In January of 2015, a skinny, sad, 6 year old male hound was transferred to BDAR from a rural WY shelter. His past before that was unclear, but what we did know was that the dog, who we called Trapper, had had a rough life. Shy and malnourished, with a dull coat and and a faraway look, Trapper came to BDAR in the hope that the individualized care provided by a loving foster home would bring out the beauty and potential in him, and lead to a loving, forever home.
But if you've ever had a hound, even a sad one, you'll know what we mean when we say Trapper had his own ideas about his future. In true hound-style, he was a nose to the ground kind of guy and prone to seeking escape routes and following that nose wherever it lead him. Sadly, in February Trapper followed that nose somewhere far enough away that we never saw him again.
For almost four years, he's been simply missing. We looked. For weeks his foster family combed the land surrounding their home. We posted ads and talked to neighbors, but all to no avail.
Fast forward to last week when a senior, white faced hound dog was picked up as a stray west of town. He had no ID, though he was wearing a too-tight collar. This dog was well fed, but appeared to have gotten his nose caught in something, resulting in serious injury to his face and mouth.
No one came for him. But his picture was spotted by one of our staff members who recognized him immediately. A quick check of the microchip confirmed it, the long lost Trapper was alive and waiting!
We drove the very next day to pick him up. The kind shelter veterinarians had already looked over his injuries and put him on some pain medication and antibiotics. He is weathered and old, but still the same, sweet boy. Trapper was even wearing a much-faded but definitely BDAR collar! We may never know where he spent the last four years of his life.
Sadly, this is not the end of Trapper's travails. Over the weekend, his injuries became infected and more severe. He formed abscesses in his cheeks and the painful infection stopped him from eating.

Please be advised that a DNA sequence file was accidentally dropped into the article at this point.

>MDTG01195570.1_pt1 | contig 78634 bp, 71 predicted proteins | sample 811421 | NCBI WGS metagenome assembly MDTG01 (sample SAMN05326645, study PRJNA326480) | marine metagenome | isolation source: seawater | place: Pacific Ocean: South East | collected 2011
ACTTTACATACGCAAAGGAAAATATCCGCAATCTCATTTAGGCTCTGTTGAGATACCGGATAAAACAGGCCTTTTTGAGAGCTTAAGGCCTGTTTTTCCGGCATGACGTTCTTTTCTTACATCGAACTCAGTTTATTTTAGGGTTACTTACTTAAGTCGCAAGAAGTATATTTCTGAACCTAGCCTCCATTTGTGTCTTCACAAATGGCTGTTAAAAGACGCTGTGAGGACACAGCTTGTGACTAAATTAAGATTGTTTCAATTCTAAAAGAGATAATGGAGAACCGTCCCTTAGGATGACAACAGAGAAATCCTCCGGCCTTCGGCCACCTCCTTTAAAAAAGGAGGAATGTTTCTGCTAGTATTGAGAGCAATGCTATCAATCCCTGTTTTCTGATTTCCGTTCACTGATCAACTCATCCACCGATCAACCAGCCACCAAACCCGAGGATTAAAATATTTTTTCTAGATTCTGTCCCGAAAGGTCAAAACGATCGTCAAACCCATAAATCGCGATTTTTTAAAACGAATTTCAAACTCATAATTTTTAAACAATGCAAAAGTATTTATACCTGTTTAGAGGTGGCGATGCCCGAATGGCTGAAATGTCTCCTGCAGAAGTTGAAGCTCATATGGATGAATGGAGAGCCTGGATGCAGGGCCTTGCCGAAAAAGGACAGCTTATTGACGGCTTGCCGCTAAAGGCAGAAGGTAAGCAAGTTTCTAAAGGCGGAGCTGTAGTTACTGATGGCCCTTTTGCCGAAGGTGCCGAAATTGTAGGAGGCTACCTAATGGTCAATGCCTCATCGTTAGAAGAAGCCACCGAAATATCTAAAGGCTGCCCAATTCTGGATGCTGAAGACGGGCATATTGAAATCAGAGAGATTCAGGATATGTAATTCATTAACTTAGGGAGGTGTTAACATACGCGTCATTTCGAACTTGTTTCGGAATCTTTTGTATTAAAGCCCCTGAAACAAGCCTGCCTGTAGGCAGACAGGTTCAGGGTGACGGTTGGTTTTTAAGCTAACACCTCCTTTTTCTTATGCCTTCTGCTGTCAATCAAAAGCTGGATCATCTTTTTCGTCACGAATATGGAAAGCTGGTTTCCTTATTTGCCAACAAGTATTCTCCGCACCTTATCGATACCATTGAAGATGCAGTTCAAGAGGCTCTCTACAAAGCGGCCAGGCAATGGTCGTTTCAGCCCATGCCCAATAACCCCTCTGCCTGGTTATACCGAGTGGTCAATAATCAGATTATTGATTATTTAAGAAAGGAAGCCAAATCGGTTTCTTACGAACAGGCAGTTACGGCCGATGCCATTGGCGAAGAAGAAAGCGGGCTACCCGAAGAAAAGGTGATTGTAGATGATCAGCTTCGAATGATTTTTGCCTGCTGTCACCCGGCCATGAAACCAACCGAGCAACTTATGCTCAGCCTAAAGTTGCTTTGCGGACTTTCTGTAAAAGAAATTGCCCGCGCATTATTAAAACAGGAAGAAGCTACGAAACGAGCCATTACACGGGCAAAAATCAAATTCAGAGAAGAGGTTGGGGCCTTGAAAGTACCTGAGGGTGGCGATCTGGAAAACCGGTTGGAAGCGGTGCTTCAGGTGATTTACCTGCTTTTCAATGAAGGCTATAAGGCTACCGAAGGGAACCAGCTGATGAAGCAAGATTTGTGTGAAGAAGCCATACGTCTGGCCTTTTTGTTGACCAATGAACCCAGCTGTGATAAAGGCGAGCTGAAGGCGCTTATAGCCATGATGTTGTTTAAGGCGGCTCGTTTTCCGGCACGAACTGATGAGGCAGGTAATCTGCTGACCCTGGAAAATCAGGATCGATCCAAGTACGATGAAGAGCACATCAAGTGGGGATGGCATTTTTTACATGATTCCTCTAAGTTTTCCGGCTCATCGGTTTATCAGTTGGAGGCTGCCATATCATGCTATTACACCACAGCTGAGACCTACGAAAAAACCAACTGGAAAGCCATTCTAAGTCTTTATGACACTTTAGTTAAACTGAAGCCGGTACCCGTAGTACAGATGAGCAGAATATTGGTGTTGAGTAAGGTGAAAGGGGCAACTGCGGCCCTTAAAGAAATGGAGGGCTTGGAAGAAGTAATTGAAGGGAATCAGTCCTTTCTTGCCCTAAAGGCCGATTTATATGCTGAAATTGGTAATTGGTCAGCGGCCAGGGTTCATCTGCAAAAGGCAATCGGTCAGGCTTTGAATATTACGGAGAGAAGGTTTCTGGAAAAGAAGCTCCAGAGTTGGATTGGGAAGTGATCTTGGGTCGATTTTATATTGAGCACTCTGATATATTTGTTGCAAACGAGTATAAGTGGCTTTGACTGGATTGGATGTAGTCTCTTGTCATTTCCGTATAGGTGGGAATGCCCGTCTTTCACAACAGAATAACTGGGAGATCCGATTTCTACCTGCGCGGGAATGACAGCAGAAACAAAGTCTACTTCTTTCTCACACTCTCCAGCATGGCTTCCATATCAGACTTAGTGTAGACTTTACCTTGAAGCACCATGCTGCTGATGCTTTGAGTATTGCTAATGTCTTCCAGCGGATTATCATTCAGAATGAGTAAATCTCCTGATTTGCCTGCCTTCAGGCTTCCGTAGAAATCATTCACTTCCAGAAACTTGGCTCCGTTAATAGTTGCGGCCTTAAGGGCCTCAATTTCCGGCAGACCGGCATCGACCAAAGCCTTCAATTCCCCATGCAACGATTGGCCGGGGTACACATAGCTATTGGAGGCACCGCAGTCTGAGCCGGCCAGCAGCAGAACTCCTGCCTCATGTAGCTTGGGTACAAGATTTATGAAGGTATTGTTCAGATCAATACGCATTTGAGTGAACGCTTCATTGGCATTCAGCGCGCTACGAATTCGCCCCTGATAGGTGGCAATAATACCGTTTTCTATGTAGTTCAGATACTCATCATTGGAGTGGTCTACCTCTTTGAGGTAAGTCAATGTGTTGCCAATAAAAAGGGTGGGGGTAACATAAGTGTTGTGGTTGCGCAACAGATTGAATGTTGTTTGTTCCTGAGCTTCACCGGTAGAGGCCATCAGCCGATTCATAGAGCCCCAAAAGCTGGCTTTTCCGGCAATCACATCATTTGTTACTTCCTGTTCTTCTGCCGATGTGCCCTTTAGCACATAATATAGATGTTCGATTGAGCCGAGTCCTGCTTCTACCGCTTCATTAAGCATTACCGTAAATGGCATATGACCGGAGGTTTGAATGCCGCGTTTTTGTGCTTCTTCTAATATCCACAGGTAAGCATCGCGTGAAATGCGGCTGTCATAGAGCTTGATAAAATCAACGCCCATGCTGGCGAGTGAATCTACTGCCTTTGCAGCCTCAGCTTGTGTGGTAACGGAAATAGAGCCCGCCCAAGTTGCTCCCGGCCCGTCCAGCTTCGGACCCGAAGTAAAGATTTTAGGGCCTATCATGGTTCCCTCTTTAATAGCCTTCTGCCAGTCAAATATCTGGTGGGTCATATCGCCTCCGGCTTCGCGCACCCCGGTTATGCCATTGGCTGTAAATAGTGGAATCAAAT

At the vet, he was sedated for the first time since his recapture, and the full extent of his injuries was finally revealed. Trapper required surgery to flush out the infection, debride dead tissue, and sew his muzzle back together on both sides of his face. Without this intervention, he would surely have died.
We are grateful to everyone who helped bring Trapper home to BDAR. Those who nursed his wounds and the foster home who has opened their hearts and homes to him during his recovery. We are even grateful to whoever has been caring for him these past 4 years, and would love to find those people and thank them, maybe even reunite them if they wish.
For now, Trapper is recovering in his foster home. Now ten years old, he's arthritic and tired, but still sweet as can be. He woke up from yesterday's surgery feeling better enough to eat again and start pulling toys from the toy basket. What a charismatic old fellow!
Your support helps ensure animals like Trapper get the care they need, and that our organization will be around for years to come in order to continue honoring our promise of "once a BDAR pet, always a BDAR pet." Please consider donating for Trapper's expenses here, or follow his story by subscribing to our e-newsletter (in the footer of this site), or give us a call if you think you might be interested in adopting him once he is ready.
Welcome back, Trapper. We're sorry you've been hurt, but grateful for the chance to honor our initial promise to you.
An update for those of you following along with Trapper's story. You may recall that this elderly coonhound was in foster care with us 4 years ago when he followed his nose to some far off place and disappeared entirely. Then, out of the blue, he was picked up as a stray and found at the Cheyenne Animal Shelter. He'd been seriously injured by what appeared to have been a result of having gotten a can stuck around his top jaw. Thanks to our friends at Cottonwood Veterinary Clinic, Trapper's nose and lips were saved after an extensive surgery and recovery from infection. Soon afterwards, we also received an emergency medical grant from the PetFinder Foundation to assist with the costs of Trapper's surgery and recovery.
As you can see, he'll have scars forever, but he's very much on the mend. Trapper is a shy boy, but he comes alive around his trusted foster family, enjoys basking in the sun, and routinely takes all the toys from the toy basket and leaves them laying about the house. He's gentle but aloof with the other dogs and still thinks cats might be fun prey, despite his age and early arthritis.
Trapper is now available for adoption and is looking for a forever home! This boy is a true survivor. Wondering how he came by his name? When he was first found in Rawlins all those years ago, the big guy was caught in a leg hold trap laid by a hunter looking to catch a coyote or similar fur-bearing animal. Trapper has the scar on his foot to show for that misadventure. He's had quite the life, but we're sure he's ready to settle down now. A secure yard and a home with no small animals like cats or pocket pets will be required for him. If you can give this retired maverick all he deserves in his golden years, please reach out to us!